Imagine with me a world where we invest wisely in steering kids into rewarding professions that are completely suitable with how God made them. We let the artists be artists. We take the numbers dorks and give them as much accounting and finance classes as they can handle. We take the ones who just don’t care about any of it and teach them a trade where they get to be outside and work with their hands, which is what they’ve been telling us they want to do anyway.
Imagine it. Doesn’t it sound like a pretty terrific place?
I’ve been thinking about my mentoring kids a lot lately. Probably because it’s coming up on Father’s Day and many of these kids end up being paired with a mentor because of the lack of an adult male role model.
I’ve been derelict in my duties, mostly because of intimidation. Intimidation because the work is too great and I’m just me. There are literally millions of kids out there. I can’t be there for every single one of them like I want to be. I could name five off the top of my head that I wish I had the time for and I don’t. I’m disturbed by that.
Truthfully, I’m disturbed by a lot of things I see. And so I am back. I’m back because I have to say something.
I have to say something about these millions of kids out there who need someone in their life to show up and hang out and show them that they matter.
I have to say something about these kids that we are saddling with college loan debt, many times in the six figures, with almost no employable skills. There has to be a better way.
I have to say something about these kids that we are telling college is the only way to be successful in life. I find myself many times looking at people I grew up with who went into a trade and look at where they are now. Why isn’t someone explaining this is indeed a viable career path? Or rather, I know that someone is saying these things. I know there a few people out there pointing this out. What I want to know is why aren’t we shouting this from the rooftops?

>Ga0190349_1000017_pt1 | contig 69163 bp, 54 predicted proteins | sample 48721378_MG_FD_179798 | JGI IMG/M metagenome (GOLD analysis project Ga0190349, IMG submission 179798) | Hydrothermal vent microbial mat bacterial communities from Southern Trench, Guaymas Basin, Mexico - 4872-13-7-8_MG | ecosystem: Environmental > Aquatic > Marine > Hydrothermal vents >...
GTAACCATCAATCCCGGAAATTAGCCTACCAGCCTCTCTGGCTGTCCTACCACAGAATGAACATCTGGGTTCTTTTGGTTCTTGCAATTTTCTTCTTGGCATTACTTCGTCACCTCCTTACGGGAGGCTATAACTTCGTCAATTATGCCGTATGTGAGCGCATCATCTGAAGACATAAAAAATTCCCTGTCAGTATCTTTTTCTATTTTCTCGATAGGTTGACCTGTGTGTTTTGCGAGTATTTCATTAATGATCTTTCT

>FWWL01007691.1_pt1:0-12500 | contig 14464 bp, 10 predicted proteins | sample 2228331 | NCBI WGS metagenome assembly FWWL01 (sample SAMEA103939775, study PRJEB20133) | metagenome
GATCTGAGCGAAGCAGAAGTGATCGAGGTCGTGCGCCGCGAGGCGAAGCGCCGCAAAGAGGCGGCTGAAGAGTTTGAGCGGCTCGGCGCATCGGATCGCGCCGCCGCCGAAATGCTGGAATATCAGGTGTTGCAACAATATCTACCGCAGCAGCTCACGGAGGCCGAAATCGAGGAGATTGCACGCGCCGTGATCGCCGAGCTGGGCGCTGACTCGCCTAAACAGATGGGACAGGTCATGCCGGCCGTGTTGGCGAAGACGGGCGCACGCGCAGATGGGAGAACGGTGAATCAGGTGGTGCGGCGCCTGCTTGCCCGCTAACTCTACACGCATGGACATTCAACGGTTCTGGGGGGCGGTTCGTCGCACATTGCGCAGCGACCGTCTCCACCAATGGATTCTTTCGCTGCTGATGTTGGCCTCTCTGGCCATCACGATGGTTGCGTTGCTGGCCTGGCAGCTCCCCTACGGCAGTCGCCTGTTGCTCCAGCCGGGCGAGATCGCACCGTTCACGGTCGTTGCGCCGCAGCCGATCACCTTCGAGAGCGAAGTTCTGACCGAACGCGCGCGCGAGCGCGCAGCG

I have to say something about getting in front of these kids and showing them we care. Showing them they really aren’t invisible idiots who we don’t care about. I have to say something to them and to us. It’s our job as the adults to join together and leave this place a little better than it was when we found it. I’m honestly not certain that we’re doing that right now.
So, yeah, the Mack (that’s me, and don’t worry, I’m aware that A) no one uses that terminology anymore and B) referring to myself as The Mack actually makes me a dork and I’m cool with it) is back and I have a lot to say.
It’s been boiling over in my head for too long now and I’ve been trying to make sense of it. I’ve been hung up on writing perfect words and getting everything just right. None of it matters to be really honest.
And if in the end, I write down a million words and burn it all in a large pile so no one ever sees it again at least I’ll be able to say I tried. And that’s better than doing nothing.